TypeFox has launched a GitPod.io service that melds the integrated development environment (IDE) based in the cloud from TypeFox with the open source GitHub repository.
Sven Efftinge, co-founder of TypeFox, said this level of integration will make it easier for developers to navigate multiple projects from which they pull code from GitHub into an Eclipse-based IDE.
In addition, when developers open a Gitpod.io workspace, they will find that any build involving an update to an artifact housed in GitHub will have been automatically completed, said Efftinge. That will reduce substantially the amount of time developers spend waiting for build to finish, he noted.
TypeFox collaborated with Google, Ericsson, Arm and Red Hat to develop the open source Eclipse Theia project, which provides a foundation for building IDEs in the cloud using TypeScript, CSS and HTML for a desktop-like user experience. At the highest level, Theia consists of a front end running in a browser or in the local desktop application and a back end running on any host or locally within the desktop application. Both the front end and back end communicate through JSON RPC over WebSockets. TypeFox then leveraged that project to build its own cloud-based IDE.
Gitpod.io further advances the collaboration capabilities that are inherent of cloud-based IDE by adding the ability to capture and share snapshots of the development environment.
Efftinge said following initial support for GitLab, the next effort will be focused on integrating Gitpod.io with the GitLab repository, which is used widely in traditional enterprise IT organizations.
Regardless of the repository employed, more attention needs to be paid to reducing the daily friction developers encounter when developing applications. While best DevOps practices go a long way to accelerating application development and deployment, there a lot of wasted steps during the development process that, if eliminated, would increase developer productivity substantially. Of course, the more productive developers become, the more applications there are moving through the continuous integration/continuous development (CI/CD) pipeline.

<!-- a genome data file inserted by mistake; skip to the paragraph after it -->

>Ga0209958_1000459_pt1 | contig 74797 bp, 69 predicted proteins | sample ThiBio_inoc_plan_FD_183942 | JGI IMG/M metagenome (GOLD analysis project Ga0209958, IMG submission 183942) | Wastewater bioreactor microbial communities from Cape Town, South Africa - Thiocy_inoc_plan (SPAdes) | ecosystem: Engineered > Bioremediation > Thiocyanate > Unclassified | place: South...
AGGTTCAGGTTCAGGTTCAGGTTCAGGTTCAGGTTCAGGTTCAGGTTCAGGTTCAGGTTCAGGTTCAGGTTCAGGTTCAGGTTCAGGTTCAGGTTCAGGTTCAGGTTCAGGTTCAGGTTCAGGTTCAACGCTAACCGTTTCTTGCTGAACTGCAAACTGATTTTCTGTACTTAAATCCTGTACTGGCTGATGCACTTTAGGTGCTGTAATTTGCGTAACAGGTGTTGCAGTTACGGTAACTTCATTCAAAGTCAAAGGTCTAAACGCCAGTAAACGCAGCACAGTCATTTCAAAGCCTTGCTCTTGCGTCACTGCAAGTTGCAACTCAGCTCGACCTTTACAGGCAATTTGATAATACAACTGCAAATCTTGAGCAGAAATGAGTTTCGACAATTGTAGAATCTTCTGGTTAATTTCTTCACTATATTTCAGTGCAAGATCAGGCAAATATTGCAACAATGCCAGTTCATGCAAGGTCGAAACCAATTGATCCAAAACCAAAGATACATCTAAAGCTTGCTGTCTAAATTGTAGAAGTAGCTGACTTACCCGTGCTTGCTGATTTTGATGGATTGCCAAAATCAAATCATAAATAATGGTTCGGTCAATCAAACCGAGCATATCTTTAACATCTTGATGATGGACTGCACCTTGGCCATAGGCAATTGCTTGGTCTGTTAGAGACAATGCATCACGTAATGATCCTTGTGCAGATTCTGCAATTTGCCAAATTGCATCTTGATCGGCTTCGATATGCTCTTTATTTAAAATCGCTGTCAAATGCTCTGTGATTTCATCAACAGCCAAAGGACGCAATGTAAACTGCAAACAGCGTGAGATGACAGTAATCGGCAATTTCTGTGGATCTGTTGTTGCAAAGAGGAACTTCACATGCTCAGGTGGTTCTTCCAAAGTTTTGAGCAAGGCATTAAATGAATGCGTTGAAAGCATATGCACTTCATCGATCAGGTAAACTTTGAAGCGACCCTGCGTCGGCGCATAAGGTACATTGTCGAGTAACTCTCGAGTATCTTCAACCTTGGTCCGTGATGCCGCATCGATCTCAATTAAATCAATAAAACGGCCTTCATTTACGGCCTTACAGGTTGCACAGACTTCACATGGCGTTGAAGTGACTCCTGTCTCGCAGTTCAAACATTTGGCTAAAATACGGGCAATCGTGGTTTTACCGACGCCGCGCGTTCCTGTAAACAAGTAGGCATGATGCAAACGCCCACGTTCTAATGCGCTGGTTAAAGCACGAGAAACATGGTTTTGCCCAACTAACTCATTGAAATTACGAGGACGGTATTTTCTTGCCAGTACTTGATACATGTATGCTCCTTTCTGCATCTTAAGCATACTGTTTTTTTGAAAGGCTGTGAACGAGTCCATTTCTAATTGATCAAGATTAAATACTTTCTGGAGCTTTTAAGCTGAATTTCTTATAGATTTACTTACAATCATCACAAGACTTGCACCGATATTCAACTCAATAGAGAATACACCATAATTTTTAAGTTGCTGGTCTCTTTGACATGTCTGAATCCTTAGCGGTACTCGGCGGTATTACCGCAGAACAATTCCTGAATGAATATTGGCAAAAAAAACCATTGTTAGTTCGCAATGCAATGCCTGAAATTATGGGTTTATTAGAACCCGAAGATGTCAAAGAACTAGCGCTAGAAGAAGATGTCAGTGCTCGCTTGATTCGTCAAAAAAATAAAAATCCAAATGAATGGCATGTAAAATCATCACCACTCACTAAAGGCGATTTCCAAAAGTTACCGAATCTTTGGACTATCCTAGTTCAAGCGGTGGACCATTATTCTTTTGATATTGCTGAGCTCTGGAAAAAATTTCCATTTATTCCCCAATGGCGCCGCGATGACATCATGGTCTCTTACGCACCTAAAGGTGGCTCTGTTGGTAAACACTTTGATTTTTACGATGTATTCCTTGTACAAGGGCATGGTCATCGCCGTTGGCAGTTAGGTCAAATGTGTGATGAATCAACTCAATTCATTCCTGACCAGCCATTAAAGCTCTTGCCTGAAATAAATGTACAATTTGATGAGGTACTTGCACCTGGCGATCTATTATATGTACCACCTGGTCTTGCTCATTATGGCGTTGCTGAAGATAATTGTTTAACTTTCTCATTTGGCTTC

It’s still a bit unclear to what degree application development will move to the cloud. It’s certainly easier to streamline development process in the cloud. But many developers remain attached to individual workstations because they may not always be in a location that has reliable access to the internet. However, as application development—especially in the age of microservices—becomes more of a team sport, it’s clear that more application development is being pushed into the cloud. Pushing application development into the cloud also provides the benefit of reducing the number of high-end PCs and workstations an organization may need to acquire for its developers.
Whatever the path chosen, it’s clear repositories such as GitHub and GitLab are now at the center of application development. Very few developers these days are writing raw code. Most of them are combining artifacts stored in repository to build their applications. The challenge organizations now face is bringing some consistency to what otherwise could easily become a chaotic process.